This article is thus only an attempt to express our views and constructive criticism in the hope that it will be an aid for further development of the WHO classification and not intended to add knowledge or update the lesions.
The current classification (2017) of odontogenic cysts and tumors saw changes from its inception. It primarily divided odontogenic tumors into malignant and benign. The complex and elaborative classification of the benign tumors (based on the epithelial-mesenchymal induction; odontogenic epithelium with mature fibrous, stroma without odontogenic ectomesenchyme; odontogenic epithelium with odontogenic ectomesenchyme with or without hard-tissue formation and mesenchyme and/or odontogenic ectomesenchyme with or without odontogenic epithelium) was shunned. Rather, a simpler division of those tumors was devised under the headings of epithelial, mesenchymal and mixed odontogenic tumors, with the aim of simplifying the new classification. Another significant change in the latest 2017 classification was the re-inclusion of odontogenic cysts. The classification of 1992 last saw the modification of odontogenic cysts, following which they were eliminated from the 2005 version. In the 4th classification of odontogenic tumors, however, it was again added to the classification with certain modifications. The changes made to the classification of cysts, time and again, were however without any solid explanation and were not entirely inclusive even in the latest edition.
The classification of odontogenic and maxillofacial tumors should start with the definition of terminologies. The literal meaning of “tumor” is swelling. However, in the WHO classification, the word “tumor” is used to denote inflammatory, benign or malignant growths, and is not very specific. Instead, it can be replaced by the word “neoplasm” referring to a new growth, which can either be benign or malignant. Various authors have recommended and supported the use of the term “tumor” in a broader context in the WHO classification as it includes a myriad of lesions.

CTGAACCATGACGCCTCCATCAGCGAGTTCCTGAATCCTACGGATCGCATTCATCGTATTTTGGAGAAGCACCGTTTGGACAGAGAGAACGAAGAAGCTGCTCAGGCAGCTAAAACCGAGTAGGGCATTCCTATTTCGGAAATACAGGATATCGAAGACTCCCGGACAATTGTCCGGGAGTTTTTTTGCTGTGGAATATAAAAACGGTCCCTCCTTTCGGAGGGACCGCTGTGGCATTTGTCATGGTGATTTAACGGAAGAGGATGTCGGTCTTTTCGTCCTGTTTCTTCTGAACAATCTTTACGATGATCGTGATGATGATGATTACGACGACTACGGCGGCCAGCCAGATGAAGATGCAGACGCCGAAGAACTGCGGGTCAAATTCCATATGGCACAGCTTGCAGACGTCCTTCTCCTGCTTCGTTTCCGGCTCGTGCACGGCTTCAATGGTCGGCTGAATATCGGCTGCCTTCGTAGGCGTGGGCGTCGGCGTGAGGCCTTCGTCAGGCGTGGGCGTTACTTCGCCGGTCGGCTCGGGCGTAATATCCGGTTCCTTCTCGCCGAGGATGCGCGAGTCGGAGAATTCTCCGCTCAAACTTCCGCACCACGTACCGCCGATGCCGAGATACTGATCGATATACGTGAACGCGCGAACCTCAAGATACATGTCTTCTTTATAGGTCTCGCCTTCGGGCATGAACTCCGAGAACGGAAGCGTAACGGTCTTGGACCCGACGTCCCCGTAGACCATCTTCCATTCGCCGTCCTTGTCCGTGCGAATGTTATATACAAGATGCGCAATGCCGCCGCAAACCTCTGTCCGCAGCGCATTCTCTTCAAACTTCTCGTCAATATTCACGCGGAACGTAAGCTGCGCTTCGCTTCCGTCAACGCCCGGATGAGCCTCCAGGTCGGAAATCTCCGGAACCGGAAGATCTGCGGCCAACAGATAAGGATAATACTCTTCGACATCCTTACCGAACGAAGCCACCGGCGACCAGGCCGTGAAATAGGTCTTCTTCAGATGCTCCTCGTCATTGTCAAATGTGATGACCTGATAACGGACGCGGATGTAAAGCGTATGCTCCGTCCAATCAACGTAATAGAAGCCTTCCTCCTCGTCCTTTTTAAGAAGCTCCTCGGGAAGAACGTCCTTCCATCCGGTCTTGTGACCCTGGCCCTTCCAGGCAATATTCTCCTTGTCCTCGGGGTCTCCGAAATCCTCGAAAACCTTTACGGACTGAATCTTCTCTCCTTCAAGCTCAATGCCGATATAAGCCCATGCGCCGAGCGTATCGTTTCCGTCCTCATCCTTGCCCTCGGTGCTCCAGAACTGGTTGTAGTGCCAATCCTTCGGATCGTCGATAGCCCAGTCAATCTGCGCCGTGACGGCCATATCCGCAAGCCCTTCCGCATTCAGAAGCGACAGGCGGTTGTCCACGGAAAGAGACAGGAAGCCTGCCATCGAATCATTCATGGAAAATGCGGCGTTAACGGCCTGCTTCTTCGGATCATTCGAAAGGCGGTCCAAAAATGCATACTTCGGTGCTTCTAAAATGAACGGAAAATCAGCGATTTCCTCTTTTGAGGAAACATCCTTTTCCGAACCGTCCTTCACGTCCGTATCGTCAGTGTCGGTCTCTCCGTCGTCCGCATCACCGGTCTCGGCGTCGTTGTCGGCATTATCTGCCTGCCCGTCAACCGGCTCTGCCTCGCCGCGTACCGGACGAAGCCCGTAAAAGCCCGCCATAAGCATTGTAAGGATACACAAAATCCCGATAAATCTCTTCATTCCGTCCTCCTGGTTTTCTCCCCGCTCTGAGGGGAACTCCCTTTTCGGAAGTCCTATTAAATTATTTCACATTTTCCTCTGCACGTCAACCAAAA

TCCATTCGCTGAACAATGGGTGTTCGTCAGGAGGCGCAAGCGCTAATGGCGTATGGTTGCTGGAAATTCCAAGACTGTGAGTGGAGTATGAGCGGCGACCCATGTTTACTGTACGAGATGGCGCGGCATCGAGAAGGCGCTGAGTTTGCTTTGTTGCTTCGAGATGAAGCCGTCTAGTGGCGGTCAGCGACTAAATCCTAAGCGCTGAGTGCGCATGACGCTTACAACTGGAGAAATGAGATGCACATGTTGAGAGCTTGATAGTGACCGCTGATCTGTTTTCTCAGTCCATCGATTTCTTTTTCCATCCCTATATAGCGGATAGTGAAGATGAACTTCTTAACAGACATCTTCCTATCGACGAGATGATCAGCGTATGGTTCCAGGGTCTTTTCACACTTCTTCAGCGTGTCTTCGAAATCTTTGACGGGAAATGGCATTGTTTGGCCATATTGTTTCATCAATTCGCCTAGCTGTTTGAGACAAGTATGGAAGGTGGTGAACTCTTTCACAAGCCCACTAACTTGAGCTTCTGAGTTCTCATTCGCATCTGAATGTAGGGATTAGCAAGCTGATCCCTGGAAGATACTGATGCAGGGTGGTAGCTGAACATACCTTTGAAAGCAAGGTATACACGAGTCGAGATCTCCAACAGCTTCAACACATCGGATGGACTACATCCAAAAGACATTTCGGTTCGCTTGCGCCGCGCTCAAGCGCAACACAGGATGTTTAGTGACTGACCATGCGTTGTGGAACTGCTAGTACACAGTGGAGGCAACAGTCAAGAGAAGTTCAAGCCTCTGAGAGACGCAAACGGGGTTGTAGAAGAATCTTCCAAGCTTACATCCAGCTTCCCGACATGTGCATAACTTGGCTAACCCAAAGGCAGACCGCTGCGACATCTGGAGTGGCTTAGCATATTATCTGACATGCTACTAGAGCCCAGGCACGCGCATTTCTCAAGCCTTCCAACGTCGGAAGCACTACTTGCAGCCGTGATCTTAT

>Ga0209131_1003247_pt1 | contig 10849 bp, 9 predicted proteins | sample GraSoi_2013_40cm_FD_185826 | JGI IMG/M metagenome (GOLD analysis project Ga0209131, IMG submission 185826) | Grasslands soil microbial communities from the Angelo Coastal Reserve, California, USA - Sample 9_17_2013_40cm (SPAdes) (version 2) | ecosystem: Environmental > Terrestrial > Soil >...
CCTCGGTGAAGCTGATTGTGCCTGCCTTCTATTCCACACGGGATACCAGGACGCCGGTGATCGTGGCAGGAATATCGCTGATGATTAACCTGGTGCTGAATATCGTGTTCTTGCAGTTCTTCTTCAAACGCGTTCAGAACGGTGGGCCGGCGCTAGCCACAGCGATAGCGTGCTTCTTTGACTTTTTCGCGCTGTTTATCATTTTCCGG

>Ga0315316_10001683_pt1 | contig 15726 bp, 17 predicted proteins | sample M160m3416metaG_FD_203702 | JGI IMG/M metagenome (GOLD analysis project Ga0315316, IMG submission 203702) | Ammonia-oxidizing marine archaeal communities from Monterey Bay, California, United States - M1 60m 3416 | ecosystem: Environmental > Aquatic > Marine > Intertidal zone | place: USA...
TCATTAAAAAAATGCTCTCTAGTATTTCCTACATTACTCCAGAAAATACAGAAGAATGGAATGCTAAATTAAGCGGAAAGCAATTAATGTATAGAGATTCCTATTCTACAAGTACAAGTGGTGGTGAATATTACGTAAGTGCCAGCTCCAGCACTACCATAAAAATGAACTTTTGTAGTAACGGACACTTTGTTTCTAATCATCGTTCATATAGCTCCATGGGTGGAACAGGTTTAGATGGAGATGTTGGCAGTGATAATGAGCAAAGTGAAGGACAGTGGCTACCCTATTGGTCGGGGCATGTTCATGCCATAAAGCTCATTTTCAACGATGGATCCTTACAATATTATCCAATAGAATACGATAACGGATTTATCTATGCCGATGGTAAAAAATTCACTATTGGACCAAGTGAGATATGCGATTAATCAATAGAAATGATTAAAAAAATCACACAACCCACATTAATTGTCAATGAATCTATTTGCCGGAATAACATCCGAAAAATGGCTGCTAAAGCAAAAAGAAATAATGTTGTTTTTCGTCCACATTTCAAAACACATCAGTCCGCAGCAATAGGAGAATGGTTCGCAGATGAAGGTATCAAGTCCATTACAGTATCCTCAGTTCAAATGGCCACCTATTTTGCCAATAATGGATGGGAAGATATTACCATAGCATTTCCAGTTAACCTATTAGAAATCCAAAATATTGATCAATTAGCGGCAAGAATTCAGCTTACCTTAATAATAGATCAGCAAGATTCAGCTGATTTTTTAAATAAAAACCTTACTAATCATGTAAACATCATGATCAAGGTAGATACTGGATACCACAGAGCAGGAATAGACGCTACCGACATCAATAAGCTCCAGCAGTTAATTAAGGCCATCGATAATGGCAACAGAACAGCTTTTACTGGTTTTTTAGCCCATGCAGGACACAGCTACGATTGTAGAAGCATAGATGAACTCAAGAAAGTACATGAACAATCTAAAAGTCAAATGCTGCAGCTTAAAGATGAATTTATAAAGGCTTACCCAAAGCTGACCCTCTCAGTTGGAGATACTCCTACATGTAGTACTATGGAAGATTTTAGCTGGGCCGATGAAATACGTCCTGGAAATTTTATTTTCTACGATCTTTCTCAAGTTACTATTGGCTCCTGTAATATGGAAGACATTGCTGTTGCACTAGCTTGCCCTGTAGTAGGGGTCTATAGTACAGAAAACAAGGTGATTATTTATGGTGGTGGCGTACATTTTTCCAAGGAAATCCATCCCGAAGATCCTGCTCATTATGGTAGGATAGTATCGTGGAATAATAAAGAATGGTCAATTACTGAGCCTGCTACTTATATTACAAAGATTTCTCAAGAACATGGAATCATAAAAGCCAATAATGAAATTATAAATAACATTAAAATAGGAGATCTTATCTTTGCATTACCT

With the evolution of terminologies and advances in the field of science in general and molecular biology in particular, it is rather unfortunate to go reverse and use a word that is nonspecific instead of implementing a perfect terminology that would avoid confusion and increase the preciseness of an international classification.
The odontogenic and maxillofacial bone tumors include a heterogeneous group of lesions ranging from benign neoplasms, cysts, hamartomas to malignant neoplasms, with metastatic potential. The various lesions included in the classification differ in their nature, clinical features and biological behavior, and therefore, separate classifications comprising like-featured entities would be a better alternative. The inclusion of all these lesions under one umbrella is rather bizarre and is almost like grouping Asians, Caucasians and Mongolians under the same category!
The classification of odontogenic tumors in the 2nd and 3rd editions was based on the type of odontogenic tissues that were involved and the inductive changes that led to hard-tissue formation. The 3rd edition further classified tumors based on their supposed biological origin or histological variants. However, the 4th edition of 2017 formed a very concise classification despite the addition of three new tumors. It lists a total of 23 odontogenic lesions in contrast to the 30 in the 3rd classification, and there is around 50% increase in the number of entities when compared to the previous classification. In order to simplify the latest classification, tumors have merely been classified into benign and malignant.